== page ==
SUBJECT: UNEMPLOYMENT, Temporary Redefinition of “Adequate Reserve Fund”
BILL NUMBER: SB 3128 SD2
INTRODUCED BY: Senate Committee on Ways and Means
EXECUTIVE SUMMARY: Amends the definition of Adequate Reserve Fund for calendar years 2023 through 2030 to exclude the Benefit Cost Rate from June 2020 through August 2021.
We see this an attempt to stabilize unemployment rates for the years 2023 through 2030 without resorting to artificially setting the rate schedule by statute.
SYNOPSIS: Amends section 383-63, HRS, to provide that effective for the calendar years 2023 through 2030, “adequate reserve fund means an amount that is equal to the amount derived by multiplying the benefit cost rate that is the highest during the ten-year period ending on November 30 of each year by the total remuneration paid by all employers, with respect to all employment for which contributions are payable during the last four calendar quarters ending on June 30 of the same year, as reported on contribution reports filed on or before October 31 of the same year, but shall not include the benefit cost rate from June 2020 through August 2021.
EFFECTIVE DATE: July 1, 2050.
STAFF COMMENTS: This is an Administration measure submitted by the department of labor and industrial relations and identified as LBR-04 (22).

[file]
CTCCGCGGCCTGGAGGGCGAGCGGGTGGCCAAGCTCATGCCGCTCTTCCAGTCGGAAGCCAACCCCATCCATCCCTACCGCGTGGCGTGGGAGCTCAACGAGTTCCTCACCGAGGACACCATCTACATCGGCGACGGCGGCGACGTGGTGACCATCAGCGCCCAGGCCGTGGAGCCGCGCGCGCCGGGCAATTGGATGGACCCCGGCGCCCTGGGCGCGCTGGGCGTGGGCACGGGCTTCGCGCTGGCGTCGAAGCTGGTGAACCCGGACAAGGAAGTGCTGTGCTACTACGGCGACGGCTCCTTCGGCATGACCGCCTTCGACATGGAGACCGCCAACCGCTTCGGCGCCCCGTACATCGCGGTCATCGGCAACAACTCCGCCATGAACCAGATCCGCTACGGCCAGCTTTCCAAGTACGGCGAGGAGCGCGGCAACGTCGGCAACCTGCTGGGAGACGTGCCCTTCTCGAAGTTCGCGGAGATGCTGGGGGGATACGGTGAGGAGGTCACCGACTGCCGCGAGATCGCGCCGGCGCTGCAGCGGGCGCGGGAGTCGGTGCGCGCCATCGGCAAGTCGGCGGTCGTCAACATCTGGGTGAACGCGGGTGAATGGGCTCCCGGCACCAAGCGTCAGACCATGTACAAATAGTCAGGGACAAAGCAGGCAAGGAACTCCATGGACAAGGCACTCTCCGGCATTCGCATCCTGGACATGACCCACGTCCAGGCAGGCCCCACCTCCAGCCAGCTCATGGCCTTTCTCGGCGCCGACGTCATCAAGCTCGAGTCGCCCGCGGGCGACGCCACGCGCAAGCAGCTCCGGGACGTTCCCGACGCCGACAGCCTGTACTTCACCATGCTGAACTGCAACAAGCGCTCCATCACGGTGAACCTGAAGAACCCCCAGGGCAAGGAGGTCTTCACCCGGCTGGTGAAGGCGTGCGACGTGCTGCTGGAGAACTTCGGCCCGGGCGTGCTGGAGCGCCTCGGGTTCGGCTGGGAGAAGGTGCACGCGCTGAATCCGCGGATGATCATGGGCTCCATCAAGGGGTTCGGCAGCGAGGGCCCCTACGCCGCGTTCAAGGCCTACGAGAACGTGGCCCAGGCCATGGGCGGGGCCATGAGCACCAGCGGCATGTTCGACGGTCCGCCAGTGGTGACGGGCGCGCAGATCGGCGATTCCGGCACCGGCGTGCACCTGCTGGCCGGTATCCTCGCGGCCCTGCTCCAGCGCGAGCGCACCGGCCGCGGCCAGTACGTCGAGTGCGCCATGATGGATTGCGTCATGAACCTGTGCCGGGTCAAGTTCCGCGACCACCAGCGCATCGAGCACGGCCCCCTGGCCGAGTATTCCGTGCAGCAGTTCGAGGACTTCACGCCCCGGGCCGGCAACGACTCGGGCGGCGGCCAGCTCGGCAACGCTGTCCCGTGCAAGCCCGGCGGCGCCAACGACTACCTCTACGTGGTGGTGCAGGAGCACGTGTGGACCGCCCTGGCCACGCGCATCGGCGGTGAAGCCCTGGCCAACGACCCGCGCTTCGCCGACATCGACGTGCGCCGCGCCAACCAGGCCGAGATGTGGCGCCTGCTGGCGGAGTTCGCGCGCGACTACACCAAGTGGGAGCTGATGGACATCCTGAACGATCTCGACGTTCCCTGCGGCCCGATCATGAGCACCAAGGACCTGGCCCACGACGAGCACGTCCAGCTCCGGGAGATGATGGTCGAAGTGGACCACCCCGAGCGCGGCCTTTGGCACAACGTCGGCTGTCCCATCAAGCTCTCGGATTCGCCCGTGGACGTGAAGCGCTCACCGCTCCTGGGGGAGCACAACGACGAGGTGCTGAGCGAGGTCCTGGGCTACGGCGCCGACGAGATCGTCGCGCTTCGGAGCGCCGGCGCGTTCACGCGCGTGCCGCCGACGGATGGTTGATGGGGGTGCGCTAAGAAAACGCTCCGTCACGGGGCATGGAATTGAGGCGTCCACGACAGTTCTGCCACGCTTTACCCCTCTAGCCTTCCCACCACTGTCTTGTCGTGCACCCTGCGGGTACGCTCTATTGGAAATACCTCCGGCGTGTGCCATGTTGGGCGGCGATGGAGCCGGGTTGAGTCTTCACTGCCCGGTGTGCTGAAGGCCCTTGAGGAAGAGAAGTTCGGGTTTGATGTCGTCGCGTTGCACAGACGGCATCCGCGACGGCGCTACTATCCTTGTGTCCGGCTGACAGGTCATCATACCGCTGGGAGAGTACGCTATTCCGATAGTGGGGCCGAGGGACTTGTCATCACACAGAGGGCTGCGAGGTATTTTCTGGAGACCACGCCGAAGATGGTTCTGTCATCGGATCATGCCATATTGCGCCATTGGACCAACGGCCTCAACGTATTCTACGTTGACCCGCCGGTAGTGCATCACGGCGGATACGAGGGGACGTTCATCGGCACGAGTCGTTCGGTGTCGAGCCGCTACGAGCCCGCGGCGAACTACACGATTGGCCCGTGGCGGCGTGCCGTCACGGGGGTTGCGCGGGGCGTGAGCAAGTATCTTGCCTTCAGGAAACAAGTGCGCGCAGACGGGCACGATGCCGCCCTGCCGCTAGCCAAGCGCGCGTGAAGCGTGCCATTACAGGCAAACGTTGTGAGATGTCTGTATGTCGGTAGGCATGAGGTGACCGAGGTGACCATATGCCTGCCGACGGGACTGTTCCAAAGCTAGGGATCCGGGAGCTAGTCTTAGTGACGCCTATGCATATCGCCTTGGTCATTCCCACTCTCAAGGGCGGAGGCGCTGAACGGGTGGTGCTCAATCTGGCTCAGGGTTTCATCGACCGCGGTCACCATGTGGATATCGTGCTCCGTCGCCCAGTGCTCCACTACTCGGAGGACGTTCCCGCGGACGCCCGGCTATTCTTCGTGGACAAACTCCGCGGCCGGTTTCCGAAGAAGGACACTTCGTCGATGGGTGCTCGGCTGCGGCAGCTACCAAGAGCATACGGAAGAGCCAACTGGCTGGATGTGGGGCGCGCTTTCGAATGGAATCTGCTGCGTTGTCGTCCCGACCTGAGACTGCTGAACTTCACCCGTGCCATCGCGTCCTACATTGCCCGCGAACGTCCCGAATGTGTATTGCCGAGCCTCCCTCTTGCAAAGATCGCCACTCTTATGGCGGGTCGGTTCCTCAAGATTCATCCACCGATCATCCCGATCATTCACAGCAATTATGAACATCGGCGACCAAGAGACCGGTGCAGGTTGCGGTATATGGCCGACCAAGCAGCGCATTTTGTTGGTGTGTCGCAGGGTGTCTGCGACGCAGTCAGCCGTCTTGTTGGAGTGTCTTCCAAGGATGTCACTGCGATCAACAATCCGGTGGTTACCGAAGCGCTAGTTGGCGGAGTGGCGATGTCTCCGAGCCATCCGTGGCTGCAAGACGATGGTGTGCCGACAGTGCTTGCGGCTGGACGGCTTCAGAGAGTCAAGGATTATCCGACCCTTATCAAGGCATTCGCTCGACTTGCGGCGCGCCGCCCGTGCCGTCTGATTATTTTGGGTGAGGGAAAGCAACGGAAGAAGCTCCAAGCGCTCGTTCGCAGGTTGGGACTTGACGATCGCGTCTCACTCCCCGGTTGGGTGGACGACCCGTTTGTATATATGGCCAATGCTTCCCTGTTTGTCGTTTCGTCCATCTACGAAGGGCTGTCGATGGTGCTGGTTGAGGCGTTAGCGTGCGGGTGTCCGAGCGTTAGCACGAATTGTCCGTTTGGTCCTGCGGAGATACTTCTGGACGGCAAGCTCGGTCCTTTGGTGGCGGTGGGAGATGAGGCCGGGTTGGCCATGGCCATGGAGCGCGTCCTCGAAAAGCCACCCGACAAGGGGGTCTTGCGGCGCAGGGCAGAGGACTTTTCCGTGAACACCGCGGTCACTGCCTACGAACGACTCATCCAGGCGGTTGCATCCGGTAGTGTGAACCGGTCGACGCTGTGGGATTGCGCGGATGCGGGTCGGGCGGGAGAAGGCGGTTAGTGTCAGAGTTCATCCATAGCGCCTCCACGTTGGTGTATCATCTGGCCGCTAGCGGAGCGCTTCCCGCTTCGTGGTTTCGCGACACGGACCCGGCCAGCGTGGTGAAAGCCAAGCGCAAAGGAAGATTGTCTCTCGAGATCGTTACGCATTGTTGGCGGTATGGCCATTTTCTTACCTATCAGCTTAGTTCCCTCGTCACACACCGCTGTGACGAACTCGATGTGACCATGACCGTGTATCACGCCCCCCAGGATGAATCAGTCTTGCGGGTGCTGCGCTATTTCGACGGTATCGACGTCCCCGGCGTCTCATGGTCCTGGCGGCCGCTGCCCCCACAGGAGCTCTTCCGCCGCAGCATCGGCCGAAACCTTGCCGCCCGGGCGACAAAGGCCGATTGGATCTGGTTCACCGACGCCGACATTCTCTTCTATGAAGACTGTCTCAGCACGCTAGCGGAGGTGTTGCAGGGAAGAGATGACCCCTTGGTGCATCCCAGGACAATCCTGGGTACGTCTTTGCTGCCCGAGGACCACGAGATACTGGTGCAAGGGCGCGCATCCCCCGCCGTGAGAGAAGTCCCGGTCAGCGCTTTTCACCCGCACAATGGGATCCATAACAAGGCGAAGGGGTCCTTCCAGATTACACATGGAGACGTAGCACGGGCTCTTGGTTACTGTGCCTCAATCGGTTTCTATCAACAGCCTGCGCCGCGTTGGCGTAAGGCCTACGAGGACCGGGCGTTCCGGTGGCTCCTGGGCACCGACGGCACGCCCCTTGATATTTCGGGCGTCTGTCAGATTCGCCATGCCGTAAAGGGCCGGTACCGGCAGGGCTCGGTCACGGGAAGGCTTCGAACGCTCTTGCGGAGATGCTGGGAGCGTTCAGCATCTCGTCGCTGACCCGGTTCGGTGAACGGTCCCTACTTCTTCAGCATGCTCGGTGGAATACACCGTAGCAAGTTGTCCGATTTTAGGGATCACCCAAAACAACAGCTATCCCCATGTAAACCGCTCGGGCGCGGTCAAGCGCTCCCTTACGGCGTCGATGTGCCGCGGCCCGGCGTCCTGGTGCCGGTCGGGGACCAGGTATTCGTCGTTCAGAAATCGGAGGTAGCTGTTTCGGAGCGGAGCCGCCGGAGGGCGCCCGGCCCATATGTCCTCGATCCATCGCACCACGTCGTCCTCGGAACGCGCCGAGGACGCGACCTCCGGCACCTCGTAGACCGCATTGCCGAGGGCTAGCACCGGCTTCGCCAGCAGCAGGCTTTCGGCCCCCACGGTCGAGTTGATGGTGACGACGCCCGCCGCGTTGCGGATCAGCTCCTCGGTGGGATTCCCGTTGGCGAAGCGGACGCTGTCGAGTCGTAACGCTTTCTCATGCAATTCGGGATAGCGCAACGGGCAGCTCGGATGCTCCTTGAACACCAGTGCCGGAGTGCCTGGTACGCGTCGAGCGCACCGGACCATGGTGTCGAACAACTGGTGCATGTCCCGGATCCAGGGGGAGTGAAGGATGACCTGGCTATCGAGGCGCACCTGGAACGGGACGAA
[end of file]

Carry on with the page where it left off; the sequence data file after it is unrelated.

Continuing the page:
State unemployment insurance (SUI) is largely funded by employers. Most employers are charged tax that depends on two things: the overall health of the fund into which SUI tax is collected, and the claims history of the employer. So, an employer with a long history of chargeable claims, for example, will pay more than others. Also, if there is lots of money built up in the fund then the tax rate goes down for everyone.
The health of the fund determines the proper tax rate schedule. The schedules are named after a letter of the alphabet, with A the least costly schedule and H the most expensive. The fund health is measured at the end of the year, and that measurement is used to set the rate for the following year. Here is a chart of the SUI rate schedule for the past 20 years:
Source: DLIR Reports compiled by Tax Foundation of Hawaii.
Although the Great Recession of 2008 and related events caused the fund to run out of money and we needed to borrow around $180 million from Uncle Sam, employers were not subjected to the dreaded Schedule H because our lawmakers passed special legislation to control the SUI rates and override the normal formulas for the years 2010 through 2012 (the orange bars in the diagram). That also happened for 2021, where Act 1, SLH 2021, set the rate at Schedule D for 2021 and 2022.
The change requested in this bill is an attempt to stabilize unemployment rates for the years 2023 through 2030 without resorting to artificially setting the rate schedule by statute.